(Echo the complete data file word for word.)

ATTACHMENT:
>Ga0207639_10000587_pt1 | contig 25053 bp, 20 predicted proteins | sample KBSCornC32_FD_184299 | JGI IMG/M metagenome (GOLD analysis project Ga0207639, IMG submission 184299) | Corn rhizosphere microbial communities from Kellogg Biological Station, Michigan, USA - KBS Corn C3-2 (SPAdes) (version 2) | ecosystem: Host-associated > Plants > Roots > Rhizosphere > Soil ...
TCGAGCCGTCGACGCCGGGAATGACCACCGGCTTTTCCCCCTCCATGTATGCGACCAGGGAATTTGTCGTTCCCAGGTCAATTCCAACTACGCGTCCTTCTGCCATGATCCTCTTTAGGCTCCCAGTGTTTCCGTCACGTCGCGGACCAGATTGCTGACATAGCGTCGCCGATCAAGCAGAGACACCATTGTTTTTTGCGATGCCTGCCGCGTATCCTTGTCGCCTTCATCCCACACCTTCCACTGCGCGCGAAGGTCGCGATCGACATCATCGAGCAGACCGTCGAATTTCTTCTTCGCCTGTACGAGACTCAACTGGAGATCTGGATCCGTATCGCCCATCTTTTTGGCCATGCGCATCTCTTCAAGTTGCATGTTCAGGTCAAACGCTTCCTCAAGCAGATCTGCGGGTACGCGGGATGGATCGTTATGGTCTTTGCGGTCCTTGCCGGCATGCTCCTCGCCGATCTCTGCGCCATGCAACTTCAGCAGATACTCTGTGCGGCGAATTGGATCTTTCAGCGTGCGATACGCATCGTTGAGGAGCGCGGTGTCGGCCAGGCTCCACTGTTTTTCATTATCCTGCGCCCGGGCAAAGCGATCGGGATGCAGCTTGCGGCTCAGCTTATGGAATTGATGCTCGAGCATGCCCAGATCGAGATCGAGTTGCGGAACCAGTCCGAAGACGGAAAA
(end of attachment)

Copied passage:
>Ga0207639_10000587_pt1 | contig 25053 bp, 20 predicted proteins | sample KBSCornC32_FD_184299 | JGI IMG/M metagenome (GOLD analysis project Ga0207639, IMG submission 184299) | Corn rhizosphere microbial communities from Kellogg Biological Station, Michigan, USA - KBS Corn C3-2 (SPAdes) (version 2) | ecosystem: Host-associated > Plants > Roots > Rhizosphere > Soil ...
TCGAGCCGTCGACGCCGGGAATGACCACCGGCTTTTCCCCCTCCATGTATGCGACCAGGGAATTTGTCGTTCCCAGGTCAATTCCAACTACGCGTCCTTCTGCCATGATCCTCTTTAGGCTCCCAGTGTTTCCGTCACGTCGCGGACCAGATTGCTGACATAGCGTCGCCGATCAAGCAGAGACACCATTGTTTTTTGCGATGCCTGCCGCGTATCCTTGTCGCCTTCATCCCACACCTTCCACTGCGCGCGAAGGTCGCGATCGACATCATCGAGCAGACCGTCGAATTTCTTCTTCGCCTGTACGAGACTCAACTGGAGATCTGGATCCGTATCGCCCATCTTTTTGGCCATGCGCATCTCTTCAAGTTGCATGTTCAGGTCAAACGCTTCCTCAAGCAGATCTGCGGGTACGCGGGATGGATCGTTATGGTCTTTGCGGTCCTTGCCGGCATGCTCCTCGCCGATCTCTGCGCCATGCAACTTCAGCAGATACTCTGTGCGGCGAATTGGATCTTTCAGCGTGCGATACGCATCGTTGAGGAGCGCGGTGTCGGCCAGGCTCCACTGTTTTTCATTATCCTGCGCCCGGGCAAAGCGATCGGGATGCAGCTTGCGGCTCAGCTTATGGAATTGATGCTCGAGCATGCCCAGATCGAGATCGAGTTGCGGAACCAGTCCGAAGACGGAAAA